Just a three weeks after it announced plans for a £3bn development another LCD panel production line, LG has committed itself to a further £2bn of spending.
This investment is designed to boost its LED technology, and free itself from expensive imported glass for TV display manufacture.
Earlier today the company held a ground-breaking ceremony for a new plant at its facility in Paju, S Korea, and announced that its LG Chem and LG Innotek divisions will invest a total of 4tn won, or around £2bn, in plants manufacturing LEDs and glass substrates – the sheets of material on which LCD display panels are 'built'.
An 840,000sq m site will be developed, creating more than 4500 new jobs, plus a further 5500 posts with affiliated companies.
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The first production line will be up and running early in 2012, with six more lines due to come onstream between then and 2018. By that time, LG Chem should have an annual production capacity of at least 50m square metres of glass.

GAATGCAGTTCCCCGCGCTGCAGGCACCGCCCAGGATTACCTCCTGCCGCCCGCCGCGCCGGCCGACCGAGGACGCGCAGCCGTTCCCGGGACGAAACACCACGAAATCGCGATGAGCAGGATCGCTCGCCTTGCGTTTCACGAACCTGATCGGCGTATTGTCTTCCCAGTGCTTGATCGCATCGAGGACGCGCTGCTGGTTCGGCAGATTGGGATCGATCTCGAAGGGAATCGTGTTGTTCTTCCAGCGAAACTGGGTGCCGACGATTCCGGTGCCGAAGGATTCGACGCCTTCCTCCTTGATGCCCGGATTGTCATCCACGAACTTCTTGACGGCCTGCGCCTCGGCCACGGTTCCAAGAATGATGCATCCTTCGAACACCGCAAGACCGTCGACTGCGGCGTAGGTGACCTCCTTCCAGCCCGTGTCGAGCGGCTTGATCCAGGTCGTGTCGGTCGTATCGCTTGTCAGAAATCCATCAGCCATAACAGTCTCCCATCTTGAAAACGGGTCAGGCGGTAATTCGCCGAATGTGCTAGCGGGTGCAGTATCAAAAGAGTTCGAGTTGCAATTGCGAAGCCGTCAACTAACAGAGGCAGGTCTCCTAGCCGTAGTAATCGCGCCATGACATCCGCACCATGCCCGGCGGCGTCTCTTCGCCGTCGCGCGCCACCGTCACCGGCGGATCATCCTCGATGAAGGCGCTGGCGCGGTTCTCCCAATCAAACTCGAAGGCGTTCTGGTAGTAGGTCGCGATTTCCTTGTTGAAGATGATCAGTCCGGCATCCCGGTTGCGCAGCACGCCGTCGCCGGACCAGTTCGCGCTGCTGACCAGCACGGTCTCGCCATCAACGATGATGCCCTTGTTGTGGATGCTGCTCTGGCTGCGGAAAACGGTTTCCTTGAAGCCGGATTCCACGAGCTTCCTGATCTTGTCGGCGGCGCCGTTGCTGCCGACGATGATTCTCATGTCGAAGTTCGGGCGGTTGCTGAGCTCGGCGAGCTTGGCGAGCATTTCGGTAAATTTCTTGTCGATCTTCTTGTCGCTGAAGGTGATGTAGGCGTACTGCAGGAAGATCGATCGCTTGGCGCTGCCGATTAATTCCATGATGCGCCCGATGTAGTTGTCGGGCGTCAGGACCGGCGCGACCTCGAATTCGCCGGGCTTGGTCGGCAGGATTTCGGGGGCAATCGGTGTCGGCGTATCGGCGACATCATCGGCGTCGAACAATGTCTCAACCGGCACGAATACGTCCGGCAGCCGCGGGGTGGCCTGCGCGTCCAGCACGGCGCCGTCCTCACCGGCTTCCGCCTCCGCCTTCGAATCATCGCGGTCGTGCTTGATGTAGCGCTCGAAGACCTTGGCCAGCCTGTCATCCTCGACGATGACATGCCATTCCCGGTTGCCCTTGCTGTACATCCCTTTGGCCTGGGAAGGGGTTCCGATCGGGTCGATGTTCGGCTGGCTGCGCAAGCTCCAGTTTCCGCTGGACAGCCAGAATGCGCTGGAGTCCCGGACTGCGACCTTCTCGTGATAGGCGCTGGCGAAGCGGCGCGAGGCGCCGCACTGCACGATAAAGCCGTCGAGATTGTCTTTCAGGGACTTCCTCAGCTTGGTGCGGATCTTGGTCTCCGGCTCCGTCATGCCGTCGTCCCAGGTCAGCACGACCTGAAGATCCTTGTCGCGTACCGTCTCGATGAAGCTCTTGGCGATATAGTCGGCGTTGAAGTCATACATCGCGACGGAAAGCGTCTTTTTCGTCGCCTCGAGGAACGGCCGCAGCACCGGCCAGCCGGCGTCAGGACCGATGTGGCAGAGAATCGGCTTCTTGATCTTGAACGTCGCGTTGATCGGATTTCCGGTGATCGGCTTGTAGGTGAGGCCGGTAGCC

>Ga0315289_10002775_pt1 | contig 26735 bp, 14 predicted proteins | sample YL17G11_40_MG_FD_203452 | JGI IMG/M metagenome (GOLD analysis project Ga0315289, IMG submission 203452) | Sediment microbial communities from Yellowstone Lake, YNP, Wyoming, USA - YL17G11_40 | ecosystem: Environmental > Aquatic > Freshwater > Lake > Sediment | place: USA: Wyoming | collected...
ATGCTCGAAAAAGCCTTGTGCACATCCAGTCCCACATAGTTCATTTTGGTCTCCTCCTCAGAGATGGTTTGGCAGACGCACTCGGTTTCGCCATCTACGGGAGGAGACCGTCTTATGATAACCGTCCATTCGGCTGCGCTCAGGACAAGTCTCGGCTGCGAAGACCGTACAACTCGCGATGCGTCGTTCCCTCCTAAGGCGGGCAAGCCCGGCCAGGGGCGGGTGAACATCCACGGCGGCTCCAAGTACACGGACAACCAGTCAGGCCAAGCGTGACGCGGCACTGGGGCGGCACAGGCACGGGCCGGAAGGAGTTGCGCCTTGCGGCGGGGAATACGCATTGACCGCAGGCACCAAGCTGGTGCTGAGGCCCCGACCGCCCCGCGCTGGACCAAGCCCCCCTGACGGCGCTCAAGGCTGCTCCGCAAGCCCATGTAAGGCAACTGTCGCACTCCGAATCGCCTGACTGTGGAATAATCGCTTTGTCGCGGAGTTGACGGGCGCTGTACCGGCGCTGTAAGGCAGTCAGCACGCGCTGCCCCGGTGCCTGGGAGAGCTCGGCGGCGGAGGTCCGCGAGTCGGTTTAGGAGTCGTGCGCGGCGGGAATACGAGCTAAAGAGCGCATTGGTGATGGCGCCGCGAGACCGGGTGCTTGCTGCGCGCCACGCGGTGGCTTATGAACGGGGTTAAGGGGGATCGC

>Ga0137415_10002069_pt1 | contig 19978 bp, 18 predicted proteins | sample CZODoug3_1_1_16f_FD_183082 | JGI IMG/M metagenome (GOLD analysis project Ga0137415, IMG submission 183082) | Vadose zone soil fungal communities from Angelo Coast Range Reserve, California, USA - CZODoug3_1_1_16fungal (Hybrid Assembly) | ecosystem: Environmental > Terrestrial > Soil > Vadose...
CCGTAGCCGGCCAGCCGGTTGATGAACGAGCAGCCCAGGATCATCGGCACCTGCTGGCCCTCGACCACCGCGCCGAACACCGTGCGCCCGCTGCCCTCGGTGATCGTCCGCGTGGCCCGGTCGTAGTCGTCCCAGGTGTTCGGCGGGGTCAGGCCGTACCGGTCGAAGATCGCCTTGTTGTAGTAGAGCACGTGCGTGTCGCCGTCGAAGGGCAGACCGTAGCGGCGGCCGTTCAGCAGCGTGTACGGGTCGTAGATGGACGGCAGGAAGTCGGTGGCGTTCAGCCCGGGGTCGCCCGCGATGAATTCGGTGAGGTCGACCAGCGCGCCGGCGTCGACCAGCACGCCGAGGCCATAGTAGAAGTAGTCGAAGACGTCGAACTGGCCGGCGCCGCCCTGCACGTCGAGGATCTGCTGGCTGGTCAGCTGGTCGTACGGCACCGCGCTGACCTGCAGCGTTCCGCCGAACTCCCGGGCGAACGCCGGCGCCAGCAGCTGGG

The development will realise LG Group chairman Koo Bon-moo's ambitions to cut the company loose from its dependence on glass imported from overseas, which accounts for more than a fifth of the materials cost for LCD display panels.
At the moment, only four companies have the wherewithal to make the precision glass required for these panels. US-based Corning is the largest of these, with a joint venture in Korea with Samsung, plants in Taiwan, and a co-located facility at Sharp's Japanese factory on the way.
Japanese companies Asahi Glass, Avanstrate and Nippon Electric Glass are the other major players.